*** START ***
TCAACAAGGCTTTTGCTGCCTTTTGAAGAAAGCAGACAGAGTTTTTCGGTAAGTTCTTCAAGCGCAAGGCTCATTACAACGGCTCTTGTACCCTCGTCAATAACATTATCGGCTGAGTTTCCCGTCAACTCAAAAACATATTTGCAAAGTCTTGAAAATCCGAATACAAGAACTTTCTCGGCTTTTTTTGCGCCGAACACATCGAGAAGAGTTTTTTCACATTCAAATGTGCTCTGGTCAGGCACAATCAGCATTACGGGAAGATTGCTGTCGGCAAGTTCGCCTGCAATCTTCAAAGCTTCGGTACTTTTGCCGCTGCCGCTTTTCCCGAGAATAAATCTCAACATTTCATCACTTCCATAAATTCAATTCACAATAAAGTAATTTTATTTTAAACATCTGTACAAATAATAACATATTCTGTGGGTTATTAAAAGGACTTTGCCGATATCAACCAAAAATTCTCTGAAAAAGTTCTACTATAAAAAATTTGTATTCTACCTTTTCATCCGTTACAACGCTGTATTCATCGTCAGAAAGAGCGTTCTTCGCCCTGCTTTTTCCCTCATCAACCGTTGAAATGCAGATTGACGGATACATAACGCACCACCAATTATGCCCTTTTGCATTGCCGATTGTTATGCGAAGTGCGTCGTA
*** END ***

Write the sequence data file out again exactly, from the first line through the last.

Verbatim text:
TCAACAAGGCTTTTGCTGCCTTTTGAAGAAAGCAGACAGAGTTTTTCGGTAAGTTCTTCAAGCGCAAGGCTCATTACAACGGCTCTTGTACCCTCGTCAATAACATTATCGGCTGAGTTTCCCGTCAACTCAAAAACATATTTGCAAAGTCTTGAAAATCCGAATACAAGAACTTTCTCGGCTTTTTTTGCGCCGAACACATCGAGAAGAGTTTTTTCACATTCAAATGTGCTCTGGTCAGGCACAATCAGCATTACGGGAAGATTGCTGTCGGCAAGTTCGCCTGCAATCTTCAAAGCTTCGGTACTTTTGCCGCTGCCGCTTTTCCCGAGAATAAATCTCAACATTTCATCACTTCCATAAATTCAATTCACAATAAAGTAATTTTATTTTAAACATCTGTACAAATAATAACATATTCTGTGGGTTATTAAAAGGACTTTGCCGATATCAACCAAAAATTCTCTGAAAAAGTTCTACTATAAAAAATTTGTATTCTACCTTTTCATCCGTTACAACGCTGTATTCATCGTCAGAAAGAGCGTTCTTCGCCCTGCTTTTTCCCTCATCAACCGTTGAAATGCAGATTGACGGATACATAACGCACCACCAATTATGCCCTTTTGCATTGCCGATTGTTATGCGAAGTGCGTCGTA